The best evidence that many modern-day pickup-truck buyers don’t use their trucks as “real” trucks is bed length. For example, Crew Cab versions of the Chevrolet Silverado can be had with a 5.5-foot cargo box—a bed far too small to accommodate the traditional 4 X 8 sheet of plywood, much less a couch. This is telling, because Crew Cab models are far and away the best-selling Silverados.
Contrast those new crew cabs with the Chevrolet LUV compact pickup ad at the end of this article. One of the LUV’s selling points is its 7.5-foot bed. Note also that the Toyota ad below lists transmission gear ratios, among various other technical tidbits.
Furthermore, every ad here depicts a regular-cab pickup. Today, many dealers won’t even stock regular-cab trucks, loading up instead on 4-door-crew- and extended-cab models. One source estimates that the regular-cab share of the new-truck market is less than ten percent.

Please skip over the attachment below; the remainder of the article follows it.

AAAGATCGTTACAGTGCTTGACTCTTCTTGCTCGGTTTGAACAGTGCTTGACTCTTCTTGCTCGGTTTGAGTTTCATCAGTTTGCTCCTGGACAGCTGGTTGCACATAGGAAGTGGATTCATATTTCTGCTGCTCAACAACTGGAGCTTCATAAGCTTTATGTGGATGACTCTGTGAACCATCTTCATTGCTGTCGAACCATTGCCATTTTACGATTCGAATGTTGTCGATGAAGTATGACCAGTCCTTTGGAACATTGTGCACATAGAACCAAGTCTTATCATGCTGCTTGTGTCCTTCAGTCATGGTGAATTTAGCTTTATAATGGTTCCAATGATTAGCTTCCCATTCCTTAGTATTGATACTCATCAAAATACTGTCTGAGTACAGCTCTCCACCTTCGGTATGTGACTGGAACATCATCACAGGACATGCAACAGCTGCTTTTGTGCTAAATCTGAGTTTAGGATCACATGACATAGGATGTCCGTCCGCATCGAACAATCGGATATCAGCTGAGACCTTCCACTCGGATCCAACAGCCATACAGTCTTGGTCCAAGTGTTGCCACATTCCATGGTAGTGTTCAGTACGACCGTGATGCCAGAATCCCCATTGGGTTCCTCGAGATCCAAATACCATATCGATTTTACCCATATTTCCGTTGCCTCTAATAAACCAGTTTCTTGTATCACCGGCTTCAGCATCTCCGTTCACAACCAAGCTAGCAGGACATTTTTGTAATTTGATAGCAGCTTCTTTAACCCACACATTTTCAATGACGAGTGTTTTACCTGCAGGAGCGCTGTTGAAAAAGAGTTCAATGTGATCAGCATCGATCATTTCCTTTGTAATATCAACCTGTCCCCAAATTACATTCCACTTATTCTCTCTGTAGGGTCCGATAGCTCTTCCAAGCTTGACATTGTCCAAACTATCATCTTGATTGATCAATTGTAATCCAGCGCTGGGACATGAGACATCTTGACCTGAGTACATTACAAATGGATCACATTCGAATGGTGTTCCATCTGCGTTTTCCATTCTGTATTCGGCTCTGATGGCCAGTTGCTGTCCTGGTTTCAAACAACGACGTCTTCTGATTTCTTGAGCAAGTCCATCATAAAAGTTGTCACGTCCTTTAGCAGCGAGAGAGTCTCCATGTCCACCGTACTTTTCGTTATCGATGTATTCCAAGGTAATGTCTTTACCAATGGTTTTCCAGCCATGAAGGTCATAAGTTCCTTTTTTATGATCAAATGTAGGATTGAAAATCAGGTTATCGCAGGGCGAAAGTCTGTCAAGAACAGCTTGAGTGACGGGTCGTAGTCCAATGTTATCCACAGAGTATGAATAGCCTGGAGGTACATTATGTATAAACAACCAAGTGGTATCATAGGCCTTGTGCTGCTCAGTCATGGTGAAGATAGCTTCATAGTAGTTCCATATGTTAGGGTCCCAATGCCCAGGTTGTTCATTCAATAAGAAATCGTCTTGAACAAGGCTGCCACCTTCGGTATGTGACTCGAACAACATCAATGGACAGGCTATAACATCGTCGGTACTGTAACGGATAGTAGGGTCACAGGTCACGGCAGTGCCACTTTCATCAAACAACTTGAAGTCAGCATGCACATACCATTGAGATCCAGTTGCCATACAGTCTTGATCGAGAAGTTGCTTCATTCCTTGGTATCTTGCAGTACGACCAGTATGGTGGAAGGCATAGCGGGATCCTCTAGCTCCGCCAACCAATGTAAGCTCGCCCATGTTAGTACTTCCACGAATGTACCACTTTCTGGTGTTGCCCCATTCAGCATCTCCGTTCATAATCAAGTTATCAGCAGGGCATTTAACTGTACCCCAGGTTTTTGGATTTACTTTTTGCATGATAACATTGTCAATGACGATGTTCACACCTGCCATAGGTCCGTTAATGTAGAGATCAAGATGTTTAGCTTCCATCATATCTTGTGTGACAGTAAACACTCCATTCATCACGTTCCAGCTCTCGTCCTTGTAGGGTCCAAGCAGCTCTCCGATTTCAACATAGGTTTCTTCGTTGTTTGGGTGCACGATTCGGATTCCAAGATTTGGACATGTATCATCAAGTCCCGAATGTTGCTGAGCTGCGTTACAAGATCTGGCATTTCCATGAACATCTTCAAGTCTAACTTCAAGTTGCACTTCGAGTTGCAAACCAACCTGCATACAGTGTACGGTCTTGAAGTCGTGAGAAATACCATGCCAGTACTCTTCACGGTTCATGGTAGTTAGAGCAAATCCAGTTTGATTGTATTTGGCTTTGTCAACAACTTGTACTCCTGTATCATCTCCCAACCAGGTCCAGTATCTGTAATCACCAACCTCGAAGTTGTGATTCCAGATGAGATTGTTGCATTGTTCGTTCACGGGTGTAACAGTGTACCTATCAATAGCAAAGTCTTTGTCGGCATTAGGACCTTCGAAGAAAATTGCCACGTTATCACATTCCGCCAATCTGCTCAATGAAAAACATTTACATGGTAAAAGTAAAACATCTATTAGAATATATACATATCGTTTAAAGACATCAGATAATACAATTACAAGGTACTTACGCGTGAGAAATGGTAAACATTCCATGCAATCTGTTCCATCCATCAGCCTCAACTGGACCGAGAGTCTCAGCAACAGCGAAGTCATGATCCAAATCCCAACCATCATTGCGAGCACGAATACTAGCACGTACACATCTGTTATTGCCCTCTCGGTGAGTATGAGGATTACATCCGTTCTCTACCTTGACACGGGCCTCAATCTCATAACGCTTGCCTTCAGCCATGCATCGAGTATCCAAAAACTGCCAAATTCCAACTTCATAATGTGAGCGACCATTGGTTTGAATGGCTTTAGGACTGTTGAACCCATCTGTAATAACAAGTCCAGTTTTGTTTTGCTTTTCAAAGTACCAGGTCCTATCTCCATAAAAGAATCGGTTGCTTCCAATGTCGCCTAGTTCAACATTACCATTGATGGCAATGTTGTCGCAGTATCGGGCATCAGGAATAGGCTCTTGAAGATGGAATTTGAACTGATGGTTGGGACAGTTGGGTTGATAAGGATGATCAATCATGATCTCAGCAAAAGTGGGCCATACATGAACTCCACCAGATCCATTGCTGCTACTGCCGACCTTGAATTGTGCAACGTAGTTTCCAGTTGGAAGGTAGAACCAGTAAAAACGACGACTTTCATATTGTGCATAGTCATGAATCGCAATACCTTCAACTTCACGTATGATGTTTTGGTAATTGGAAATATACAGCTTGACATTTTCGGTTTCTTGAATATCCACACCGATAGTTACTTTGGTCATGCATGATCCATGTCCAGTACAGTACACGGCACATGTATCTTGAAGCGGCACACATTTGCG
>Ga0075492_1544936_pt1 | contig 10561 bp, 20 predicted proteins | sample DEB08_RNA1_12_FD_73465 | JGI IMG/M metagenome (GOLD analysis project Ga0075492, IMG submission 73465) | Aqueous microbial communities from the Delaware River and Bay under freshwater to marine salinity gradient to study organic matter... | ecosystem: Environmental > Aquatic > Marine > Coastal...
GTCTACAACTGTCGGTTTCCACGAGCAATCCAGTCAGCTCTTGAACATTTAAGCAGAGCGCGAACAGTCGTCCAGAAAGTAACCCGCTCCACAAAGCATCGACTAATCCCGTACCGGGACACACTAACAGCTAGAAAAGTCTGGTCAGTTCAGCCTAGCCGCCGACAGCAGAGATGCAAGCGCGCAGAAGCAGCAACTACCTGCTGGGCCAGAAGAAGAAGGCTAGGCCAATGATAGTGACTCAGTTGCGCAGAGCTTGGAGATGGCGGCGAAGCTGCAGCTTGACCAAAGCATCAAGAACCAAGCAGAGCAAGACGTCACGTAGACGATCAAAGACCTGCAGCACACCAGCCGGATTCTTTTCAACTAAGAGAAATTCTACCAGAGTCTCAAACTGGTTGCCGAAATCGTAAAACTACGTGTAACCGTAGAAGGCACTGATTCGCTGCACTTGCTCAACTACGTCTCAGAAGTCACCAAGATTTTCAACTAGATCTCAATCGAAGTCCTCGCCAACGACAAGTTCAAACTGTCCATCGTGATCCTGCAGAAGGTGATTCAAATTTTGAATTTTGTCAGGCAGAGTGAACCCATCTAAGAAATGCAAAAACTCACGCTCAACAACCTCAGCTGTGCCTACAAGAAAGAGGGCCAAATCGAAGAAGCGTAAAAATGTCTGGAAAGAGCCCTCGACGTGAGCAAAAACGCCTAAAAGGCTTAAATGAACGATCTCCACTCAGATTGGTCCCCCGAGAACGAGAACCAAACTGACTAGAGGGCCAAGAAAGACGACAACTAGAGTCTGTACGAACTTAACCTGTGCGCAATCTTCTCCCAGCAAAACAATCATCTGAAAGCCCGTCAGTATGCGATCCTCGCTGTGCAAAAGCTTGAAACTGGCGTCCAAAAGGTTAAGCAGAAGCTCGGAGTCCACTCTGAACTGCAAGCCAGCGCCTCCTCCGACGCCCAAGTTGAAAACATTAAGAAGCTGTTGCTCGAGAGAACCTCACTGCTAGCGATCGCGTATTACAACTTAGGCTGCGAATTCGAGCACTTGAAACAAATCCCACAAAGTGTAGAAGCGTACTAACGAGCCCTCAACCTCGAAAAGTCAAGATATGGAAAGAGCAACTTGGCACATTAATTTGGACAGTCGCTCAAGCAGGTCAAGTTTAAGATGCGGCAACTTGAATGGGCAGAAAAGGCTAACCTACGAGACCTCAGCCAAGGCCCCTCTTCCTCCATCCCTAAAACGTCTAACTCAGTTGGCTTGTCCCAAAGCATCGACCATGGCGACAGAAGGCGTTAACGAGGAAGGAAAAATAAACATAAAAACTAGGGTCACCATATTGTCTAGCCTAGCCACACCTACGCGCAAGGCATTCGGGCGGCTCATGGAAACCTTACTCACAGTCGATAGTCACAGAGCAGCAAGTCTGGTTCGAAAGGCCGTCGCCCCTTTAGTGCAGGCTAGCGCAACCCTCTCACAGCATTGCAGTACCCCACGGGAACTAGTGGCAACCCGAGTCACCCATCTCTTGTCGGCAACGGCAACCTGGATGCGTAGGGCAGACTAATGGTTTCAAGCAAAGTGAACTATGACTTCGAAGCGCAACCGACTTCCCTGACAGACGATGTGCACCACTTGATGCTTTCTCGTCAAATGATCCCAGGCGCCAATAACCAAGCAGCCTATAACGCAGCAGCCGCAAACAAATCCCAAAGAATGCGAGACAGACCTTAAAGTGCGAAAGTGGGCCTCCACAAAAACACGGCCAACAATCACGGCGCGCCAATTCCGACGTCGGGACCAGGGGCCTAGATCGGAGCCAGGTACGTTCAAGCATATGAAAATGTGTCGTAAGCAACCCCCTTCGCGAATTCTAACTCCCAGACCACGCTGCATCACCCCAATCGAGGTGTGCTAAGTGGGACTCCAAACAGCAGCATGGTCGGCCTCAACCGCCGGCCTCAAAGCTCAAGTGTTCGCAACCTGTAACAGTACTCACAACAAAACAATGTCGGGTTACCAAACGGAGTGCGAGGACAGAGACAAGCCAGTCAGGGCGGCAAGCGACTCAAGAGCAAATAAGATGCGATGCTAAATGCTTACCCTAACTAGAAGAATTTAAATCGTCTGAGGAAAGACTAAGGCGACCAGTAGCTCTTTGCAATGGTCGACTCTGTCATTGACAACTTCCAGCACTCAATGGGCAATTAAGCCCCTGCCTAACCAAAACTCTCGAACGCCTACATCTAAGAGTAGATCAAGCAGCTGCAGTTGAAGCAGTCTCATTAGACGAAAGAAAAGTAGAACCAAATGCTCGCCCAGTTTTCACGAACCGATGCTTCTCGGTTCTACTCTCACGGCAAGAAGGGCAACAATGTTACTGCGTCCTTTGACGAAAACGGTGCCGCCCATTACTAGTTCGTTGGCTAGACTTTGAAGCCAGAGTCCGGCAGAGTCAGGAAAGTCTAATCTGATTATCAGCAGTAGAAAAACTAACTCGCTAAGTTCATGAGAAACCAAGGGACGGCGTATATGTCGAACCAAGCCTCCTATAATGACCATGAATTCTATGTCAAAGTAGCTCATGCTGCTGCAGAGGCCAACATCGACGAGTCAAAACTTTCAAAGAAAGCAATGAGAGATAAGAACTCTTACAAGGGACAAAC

Given how comfortable most new pickups are, their expanded role as commuter vehicles isn’t especially surprising. Still, we at Consumer Guide rather miss the honesty of an old-school 2-door truck outfitted with steel wheels, a bedliner-free steel bed, and a manual transmission.
Collected here are 10 years’ worth of pickup ads, all from the Seventies and presented in model-year order. If you’ve ever spent time with one of these work-oriented trucks, tell us about it. Was it really so hard to make do without Bluetooth connectivity and satellite radio?
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